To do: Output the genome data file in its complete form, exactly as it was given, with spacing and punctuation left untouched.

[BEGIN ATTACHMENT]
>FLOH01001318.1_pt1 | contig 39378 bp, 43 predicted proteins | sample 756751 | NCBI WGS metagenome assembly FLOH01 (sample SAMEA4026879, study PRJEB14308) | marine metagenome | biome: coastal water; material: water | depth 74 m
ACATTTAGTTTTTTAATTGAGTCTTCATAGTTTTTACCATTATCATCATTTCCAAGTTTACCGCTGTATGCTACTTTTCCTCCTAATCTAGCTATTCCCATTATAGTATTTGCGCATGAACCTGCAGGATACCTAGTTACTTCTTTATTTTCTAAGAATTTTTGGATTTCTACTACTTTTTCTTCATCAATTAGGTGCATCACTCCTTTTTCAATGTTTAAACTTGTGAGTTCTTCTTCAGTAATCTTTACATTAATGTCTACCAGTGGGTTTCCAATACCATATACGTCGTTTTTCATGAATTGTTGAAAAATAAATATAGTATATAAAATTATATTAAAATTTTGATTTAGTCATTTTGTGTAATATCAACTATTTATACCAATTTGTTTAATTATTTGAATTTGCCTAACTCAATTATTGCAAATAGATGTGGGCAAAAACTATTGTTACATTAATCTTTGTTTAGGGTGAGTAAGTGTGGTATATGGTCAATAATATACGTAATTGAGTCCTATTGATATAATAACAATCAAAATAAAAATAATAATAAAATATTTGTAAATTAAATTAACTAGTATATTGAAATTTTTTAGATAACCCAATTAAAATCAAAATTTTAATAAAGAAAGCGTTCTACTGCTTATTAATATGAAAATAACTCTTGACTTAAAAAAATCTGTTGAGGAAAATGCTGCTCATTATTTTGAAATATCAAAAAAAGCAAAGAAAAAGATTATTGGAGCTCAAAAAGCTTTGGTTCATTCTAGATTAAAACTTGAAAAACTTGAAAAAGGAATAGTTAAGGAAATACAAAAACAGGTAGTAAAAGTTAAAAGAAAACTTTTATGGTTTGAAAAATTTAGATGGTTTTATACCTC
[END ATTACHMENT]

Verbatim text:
>FLOH01001318.1_pt1 | contig 39378 bp, 43 predicted proteins | sample 756751 | NCBI WGS metagenome assembly FLOH01 (sample SAMEA4026879, study PRJEB14308) | marine metagenome | biome: coastal water; material: water | depth 74 m
ACATTTAGTTTTTTAATTGAGTCTTCATAGTTTTTACCATTATCATCATTTCCAAGTTTACCGCTGTATGCTACTTTTCCTCCTAATCTAGCTATTCCCATTATAGTATTTGCGCATGAACCTGCAGGATACCTAGTTACTTCTTTATTTTCTAAGAATTTTTGGATTTCTACTACTTTTTCTTCATCAATTAGGTGCATCACTCCTTTTTCAATGTTTAAACTTGTGAGTTCTTCTTCAGTAATCTTTACATTAATGTCTACCAGTGGGTTTCCAATACCATATACGTCGTTTTTCATGAATTGTTGAAAAATAAATATAGTATATAAAATTATATTAAAATTTTGATTTAGTCATTTTGTGTAATATCAACTATTTATACCAATTTGTTTAATTATTTGAATTTGCCTAACTCAATTATTGCAAATAGATGTGGGCAAAAACTATTGTTACATTAATCTTTGTTTAGGGTGAGTAAGTGTGGTATATGGTCAATAATATACGTAATTGAGTCCTATTGATATAATAACAATCAAAATAAAAATAATAATAAAATATTTGTAAATTAAATTAACTAGTATATTGAAATTTTTTAGATAACCCAATTAAAATCAAAATTTTAATAAAGAAAGCGTTCTACTGCTTATTAATATGAAAATAACTCTTGACTTAAAAAAATCTGTTGAGGAAAATGCTGCTCATTATTTTGAAATATCAAAAAAAGCAAAGAAAAAGATTATTGGAGCTCAAAAAGCTTTGGTTCATTCTAGATTAAAACTTGAAAAACTTGAAAAAGGAATAGTTAAGGAAATACAAAAACAGGTAGTAAAAGTTAAAAGAAAACTTTTATGGTTTGAAAAATTTAGATGGTTTTATACCTC